Reality Check for IT Employees as Infosys Gives 'Lowest-Ever' Salary Hike

Reality Check for IT Employees as Infosys Gives 'Lowest-Ever' Salary Hike

The Indian economy is expected to grow at the fastest pace in many years, but for lakhs of employees in the country's over $100 billion IT sector, the new fiscal year has begun on a sour note with Infosys announcing an average salary hike of just 6.5 per cent. (Read the full story)

India's second largest outsourcer had hiked salaries by 6-7 per cent last year too, but expectations were running high this year as new CEO Vishal Sikka gave back-to-back 100 per cent variable payouts and out-of-turn promotions in a bid to contain a record high attrition.

Infosys, once the first choice of engineering graduates, has seen one in five employees leave the company because of sluggish growth and a spate of senior-level exits. The latest salary hike is unlikely to help retain talent, analysts say.

"Will this make #Infosys a "target company" for all recruiters?," asked Sarang Brahme, a social recruiter on Twitter.

Some suggested that the subdued hike in salaries may be an attempt to get rid of unwanted executives without resorting to layoffs.


Fund managers, who track IT stocks, said salary hikes at Infosys present a sobering reality check about the IT industry. India's frontline IT companies are struggling to deliver double-digit revenue growth and margins are under pressure. Infosys continues to underperform its rivals such as TCS and HCL Tech, despite taking a number of measures over the last year.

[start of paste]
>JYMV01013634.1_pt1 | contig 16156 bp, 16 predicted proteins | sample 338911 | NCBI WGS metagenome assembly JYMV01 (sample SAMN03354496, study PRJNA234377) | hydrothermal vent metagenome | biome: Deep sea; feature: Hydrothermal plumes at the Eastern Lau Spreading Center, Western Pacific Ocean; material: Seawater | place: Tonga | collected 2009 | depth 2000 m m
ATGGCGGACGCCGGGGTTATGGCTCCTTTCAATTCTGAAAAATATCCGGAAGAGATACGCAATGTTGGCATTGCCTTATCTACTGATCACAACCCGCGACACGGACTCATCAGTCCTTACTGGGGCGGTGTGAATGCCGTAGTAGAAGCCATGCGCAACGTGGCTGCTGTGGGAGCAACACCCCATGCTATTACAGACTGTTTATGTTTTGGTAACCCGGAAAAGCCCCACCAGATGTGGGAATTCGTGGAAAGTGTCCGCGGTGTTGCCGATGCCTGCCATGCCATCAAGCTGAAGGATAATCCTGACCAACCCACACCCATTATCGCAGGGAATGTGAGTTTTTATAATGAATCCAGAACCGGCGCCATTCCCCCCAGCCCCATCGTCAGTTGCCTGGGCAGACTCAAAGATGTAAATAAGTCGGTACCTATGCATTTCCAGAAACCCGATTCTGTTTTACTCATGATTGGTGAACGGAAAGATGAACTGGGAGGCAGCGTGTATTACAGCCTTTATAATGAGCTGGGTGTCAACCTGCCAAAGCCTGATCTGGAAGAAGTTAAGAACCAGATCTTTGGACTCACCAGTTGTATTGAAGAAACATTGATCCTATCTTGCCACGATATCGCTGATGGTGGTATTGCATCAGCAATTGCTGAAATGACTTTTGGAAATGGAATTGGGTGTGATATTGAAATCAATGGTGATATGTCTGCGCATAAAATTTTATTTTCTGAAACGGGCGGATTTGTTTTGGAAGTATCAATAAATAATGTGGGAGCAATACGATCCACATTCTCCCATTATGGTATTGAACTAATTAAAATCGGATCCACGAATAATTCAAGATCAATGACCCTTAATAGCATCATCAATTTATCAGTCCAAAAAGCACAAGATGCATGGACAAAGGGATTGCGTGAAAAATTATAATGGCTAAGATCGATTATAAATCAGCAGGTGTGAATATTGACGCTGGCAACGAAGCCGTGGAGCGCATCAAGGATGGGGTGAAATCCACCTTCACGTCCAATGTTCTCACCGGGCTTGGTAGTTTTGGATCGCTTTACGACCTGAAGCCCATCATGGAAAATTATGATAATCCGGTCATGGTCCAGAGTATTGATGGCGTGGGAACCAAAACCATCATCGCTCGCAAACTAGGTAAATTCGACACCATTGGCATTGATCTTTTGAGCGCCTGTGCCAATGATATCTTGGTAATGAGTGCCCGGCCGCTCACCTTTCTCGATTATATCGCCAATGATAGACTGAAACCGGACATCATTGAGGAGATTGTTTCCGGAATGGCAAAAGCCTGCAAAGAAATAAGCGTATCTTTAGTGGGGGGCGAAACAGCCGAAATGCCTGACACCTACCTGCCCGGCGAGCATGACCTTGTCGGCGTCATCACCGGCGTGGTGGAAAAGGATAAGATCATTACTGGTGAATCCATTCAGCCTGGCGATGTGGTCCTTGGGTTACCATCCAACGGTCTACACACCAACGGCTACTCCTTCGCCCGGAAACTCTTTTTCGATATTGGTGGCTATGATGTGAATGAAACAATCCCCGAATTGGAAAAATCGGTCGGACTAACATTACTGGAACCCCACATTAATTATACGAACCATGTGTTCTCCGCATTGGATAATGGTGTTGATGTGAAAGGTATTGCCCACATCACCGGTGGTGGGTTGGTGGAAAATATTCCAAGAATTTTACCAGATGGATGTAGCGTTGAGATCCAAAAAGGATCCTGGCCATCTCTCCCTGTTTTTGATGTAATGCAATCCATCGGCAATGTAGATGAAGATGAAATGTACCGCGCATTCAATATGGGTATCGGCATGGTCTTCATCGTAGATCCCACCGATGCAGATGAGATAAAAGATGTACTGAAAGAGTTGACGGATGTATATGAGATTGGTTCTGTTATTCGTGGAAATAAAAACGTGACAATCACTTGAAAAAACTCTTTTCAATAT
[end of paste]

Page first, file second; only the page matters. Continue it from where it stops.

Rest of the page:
The forthcoming quarterly earnings promises to be no different for outsourcers; TCS, Wipro and HCL Tech have all said that their revenues would be under pressure because of the sharp rise in US dollar. Analysts, therefore, expect other IT firms to announce muted salary hikes to protect their margins.

Ankita Somani of IIFL Research said TCS is likely to hike salaries in the range of 8-10 per cent. Last year, TCS had handed out double-digit salary hikes to its employees. (Watch)

Muted salary hikes are likely to further dent the glamour quotient of an IT job, once associated with big raises and foreign postings. India's biggest IT companies are now struggling to preserve bottomline amid sluggish growth and increased competition, leading to greater disenchantment among employees, analysts say.